By Julia C. Taylor
Living in Mexico Has Made Me a Better Person
By Julia Taylor
Thanks to living in Mexico I'm much more flexible and less self-centered. I'm so patient, I'm practically eligible for sainthood. I'm more generous and less concerned about my budget. I'm less opinionated... well, at least I'm more respectful about how and when I share my opinions. All around I'm a better person now that I've lived in Mexico for six years.
You didn't know Mexico was a self-improvement destination? It is. Putting your heart into adjusting to Mexico involves taking on certain aspects of Mexican culture as well as more deeply understanding your own culture. This process inevitably produces a more value-centered lifestyle. While each person's experience of adjusting to Mexico is their own, most people end up making conscious decisions about their behaviors and lifestyle rather than just plodding along through life reiterating the status quo and therein lies the self-improvement.
For example, Thanksgiving isn't celebrated in Mexico, so as an (American or Canadian) expat living in Mexico you will have to decide for yourself if (and how) you are going to create your own Thanksgiving celebration. You end up answering important questions about your own beliefs and feelings. What does Thanksgiving really mean to you? Is it the food that makes the day or is it something else? Will you share your tradition with Mexican friends or will you search out other expats who will help make the day more like it is "back home?" Will you just skip the whole thing and read a good book? By answering questions like these about any and all holidays, which are celebrated differently from our home countries, each individual expatriate in Mexico actually has an opportunity to get closer to their own personal values.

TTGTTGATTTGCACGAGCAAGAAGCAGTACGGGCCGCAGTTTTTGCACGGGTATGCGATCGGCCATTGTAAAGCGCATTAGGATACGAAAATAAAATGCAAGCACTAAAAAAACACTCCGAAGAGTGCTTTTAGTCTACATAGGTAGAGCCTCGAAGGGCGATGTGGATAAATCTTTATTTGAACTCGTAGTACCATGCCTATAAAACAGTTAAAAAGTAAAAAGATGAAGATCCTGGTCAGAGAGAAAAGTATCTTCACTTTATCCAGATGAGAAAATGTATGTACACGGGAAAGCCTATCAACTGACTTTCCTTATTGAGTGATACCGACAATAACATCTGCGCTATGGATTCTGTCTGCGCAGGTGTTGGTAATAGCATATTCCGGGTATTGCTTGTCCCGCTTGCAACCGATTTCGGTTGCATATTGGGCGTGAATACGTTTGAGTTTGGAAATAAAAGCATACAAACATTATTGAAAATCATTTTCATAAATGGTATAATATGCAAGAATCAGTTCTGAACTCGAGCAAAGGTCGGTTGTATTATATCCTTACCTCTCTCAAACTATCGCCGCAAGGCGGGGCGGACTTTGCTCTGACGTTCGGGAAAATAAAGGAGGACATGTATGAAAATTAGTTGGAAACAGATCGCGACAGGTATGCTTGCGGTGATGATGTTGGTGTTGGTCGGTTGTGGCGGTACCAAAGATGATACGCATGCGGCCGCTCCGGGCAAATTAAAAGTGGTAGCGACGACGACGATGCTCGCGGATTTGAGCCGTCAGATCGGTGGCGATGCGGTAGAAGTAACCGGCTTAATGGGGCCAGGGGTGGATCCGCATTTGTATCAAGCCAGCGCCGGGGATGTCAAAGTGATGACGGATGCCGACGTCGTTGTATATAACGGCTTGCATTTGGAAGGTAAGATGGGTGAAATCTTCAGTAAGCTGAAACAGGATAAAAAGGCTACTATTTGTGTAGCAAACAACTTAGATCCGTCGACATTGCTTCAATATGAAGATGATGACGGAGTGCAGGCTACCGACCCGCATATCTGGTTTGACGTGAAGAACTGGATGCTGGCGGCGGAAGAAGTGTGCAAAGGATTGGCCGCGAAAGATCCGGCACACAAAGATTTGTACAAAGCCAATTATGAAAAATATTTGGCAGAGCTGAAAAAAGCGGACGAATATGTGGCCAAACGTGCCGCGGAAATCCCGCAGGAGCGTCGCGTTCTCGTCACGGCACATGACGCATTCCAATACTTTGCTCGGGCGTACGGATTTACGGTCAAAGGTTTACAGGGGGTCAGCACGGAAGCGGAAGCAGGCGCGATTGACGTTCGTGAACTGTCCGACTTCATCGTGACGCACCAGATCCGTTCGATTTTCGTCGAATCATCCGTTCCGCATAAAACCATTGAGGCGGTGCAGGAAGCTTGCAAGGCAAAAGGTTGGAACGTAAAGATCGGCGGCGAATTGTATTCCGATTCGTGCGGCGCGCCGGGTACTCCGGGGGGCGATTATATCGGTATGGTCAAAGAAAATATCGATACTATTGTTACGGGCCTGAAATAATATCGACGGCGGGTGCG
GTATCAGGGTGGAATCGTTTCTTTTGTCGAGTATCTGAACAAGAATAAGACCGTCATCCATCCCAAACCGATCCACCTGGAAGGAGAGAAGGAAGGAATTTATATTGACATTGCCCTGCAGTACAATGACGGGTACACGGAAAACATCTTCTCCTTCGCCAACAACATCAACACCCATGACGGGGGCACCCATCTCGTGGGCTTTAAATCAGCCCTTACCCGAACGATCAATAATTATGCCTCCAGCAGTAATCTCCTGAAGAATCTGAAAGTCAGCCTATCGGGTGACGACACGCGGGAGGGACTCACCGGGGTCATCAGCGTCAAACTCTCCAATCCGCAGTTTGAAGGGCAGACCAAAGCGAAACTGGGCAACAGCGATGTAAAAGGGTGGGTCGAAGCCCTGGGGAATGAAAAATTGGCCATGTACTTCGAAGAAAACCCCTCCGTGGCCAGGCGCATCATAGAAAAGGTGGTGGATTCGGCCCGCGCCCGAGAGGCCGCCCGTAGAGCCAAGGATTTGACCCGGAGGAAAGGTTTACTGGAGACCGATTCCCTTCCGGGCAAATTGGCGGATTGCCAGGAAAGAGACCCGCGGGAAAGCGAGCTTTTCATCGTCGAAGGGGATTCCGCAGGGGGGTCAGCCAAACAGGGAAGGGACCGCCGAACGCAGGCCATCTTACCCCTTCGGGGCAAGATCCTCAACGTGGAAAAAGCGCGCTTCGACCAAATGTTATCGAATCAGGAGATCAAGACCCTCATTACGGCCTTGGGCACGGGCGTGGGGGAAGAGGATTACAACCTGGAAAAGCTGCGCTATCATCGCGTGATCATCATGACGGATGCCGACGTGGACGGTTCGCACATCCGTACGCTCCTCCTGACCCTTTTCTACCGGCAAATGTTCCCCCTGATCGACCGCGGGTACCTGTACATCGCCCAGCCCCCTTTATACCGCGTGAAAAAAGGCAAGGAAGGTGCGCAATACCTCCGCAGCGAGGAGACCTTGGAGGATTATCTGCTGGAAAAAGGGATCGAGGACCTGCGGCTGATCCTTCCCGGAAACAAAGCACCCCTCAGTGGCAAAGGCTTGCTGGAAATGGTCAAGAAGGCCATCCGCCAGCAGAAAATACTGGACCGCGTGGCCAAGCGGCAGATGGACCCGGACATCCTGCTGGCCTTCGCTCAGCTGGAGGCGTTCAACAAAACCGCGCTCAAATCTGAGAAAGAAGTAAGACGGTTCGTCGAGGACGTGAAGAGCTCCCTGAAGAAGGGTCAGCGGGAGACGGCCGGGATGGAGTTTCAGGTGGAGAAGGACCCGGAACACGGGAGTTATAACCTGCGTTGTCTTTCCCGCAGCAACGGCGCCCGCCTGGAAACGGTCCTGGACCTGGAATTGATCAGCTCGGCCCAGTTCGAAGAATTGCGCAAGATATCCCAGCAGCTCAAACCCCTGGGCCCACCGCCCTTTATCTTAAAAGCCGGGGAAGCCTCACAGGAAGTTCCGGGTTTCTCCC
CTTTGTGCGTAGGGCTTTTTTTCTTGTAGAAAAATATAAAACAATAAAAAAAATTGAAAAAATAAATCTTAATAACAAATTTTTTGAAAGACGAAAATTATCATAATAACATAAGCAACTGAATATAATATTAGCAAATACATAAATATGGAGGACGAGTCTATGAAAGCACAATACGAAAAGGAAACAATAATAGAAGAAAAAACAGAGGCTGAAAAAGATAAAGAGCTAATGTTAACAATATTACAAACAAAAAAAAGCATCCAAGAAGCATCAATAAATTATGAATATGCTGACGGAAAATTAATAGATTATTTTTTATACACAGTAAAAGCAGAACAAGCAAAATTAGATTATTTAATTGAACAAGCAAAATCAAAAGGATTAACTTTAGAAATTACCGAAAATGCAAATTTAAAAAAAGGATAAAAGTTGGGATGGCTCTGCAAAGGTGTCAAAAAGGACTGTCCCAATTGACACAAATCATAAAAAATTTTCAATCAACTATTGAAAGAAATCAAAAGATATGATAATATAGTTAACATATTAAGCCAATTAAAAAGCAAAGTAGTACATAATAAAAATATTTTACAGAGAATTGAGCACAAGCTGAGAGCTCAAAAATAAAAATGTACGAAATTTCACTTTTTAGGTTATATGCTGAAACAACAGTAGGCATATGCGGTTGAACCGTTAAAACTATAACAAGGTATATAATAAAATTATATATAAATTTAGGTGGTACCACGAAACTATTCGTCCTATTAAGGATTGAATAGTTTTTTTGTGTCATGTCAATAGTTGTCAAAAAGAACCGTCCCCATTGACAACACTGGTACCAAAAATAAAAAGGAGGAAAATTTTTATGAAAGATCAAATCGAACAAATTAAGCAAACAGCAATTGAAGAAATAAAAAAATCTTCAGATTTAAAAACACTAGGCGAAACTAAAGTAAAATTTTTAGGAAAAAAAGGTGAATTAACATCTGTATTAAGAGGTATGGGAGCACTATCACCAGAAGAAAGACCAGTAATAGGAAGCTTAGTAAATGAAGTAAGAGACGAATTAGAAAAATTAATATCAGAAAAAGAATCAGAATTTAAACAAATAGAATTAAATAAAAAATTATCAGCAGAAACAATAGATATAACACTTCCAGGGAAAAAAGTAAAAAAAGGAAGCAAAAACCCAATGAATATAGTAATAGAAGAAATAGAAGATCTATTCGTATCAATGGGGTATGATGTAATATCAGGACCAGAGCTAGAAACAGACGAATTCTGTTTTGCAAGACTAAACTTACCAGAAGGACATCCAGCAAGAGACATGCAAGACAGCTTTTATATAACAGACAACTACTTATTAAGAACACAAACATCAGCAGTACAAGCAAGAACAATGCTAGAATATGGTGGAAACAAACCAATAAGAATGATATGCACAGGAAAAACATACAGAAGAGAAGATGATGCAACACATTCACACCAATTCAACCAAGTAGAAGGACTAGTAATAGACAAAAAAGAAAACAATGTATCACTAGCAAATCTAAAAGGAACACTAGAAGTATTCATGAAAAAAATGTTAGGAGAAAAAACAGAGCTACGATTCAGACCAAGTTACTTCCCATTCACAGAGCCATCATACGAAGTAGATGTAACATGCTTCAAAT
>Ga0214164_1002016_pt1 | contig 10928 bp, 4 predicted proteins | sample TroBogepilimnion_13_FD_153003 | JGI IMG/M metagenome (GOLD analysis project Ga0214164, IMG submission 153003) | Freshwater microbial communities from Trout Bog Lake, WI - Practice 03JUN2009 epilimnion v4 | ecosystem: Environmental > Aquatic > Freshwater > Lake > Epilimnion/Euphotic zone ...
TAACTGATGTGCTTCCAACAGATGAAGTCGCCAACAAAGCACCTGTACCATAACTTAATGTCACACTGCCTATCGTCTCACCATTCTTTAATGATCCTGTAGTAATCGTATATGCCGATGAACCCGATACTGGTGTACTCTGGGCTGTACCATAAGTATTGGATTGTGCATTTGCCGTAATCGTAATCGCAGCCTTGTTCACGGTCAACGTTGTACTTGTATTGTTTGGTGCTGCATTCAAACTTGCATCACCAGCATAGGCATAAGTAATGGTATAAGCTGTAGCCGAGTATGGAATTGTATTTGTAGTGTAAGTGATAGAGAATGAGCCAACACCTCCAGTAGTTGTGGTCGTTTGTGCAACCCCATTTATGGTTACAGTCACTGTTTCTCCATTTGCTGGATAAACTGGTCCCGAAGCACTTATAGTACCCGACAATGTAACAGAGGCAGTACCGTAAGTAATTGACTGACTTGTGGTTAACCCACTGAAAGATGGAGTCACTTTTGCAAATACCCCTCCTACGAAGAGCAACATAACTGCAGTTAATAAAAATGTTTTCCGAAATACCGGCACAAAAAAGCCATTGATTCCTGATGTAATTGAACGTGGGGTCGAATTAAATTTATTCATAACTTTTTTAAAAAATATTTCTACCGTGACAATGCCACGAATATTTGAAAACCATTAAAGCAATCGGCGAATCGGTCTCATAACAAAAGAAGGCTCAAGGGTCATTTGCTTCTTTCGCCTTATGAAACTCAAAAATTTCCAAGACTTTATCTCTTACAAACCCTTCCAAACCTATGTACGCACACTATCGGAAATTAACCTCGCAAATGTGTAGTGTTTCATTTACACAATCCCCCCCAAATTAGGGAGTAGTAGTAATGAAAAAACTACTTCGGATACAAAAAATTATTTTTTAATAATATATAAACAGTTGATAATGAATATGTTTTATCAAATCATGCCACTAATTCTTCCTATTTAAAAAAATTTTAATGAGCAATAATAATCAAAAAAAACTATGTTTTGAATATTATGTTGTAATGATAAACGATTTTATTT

A second example from my own personal growth in Mexico comes from examining how people interact with each other. When I first moved to Mexico, I had trouble deviating from my expected plans. If I was arriving home expecting to get online and check my email, I had trouble calmly chatting with neighbors who happened to be out watering their plants. I just wanted to get on with my own activities. I really had trouble when my Mexican husband would invite them to dinner! Suddenly, we'd be rolling out that barbeque, marinating meat, moving the kitchen table outside, and sitting around for hours, all the while I'd have this unmet need to check my email in the back of my mind. Now I'm not so focused on what I want for myself. There have been many times when our Mexican neighbors and friends have dropped whatever they were doing to come help us out or even just chat and make us laugh a little. Now I know that I can do what I want to do later, but that I'll never have another chance to enjoy that tiny moment of interpersonal communication, which is presenting itself to me.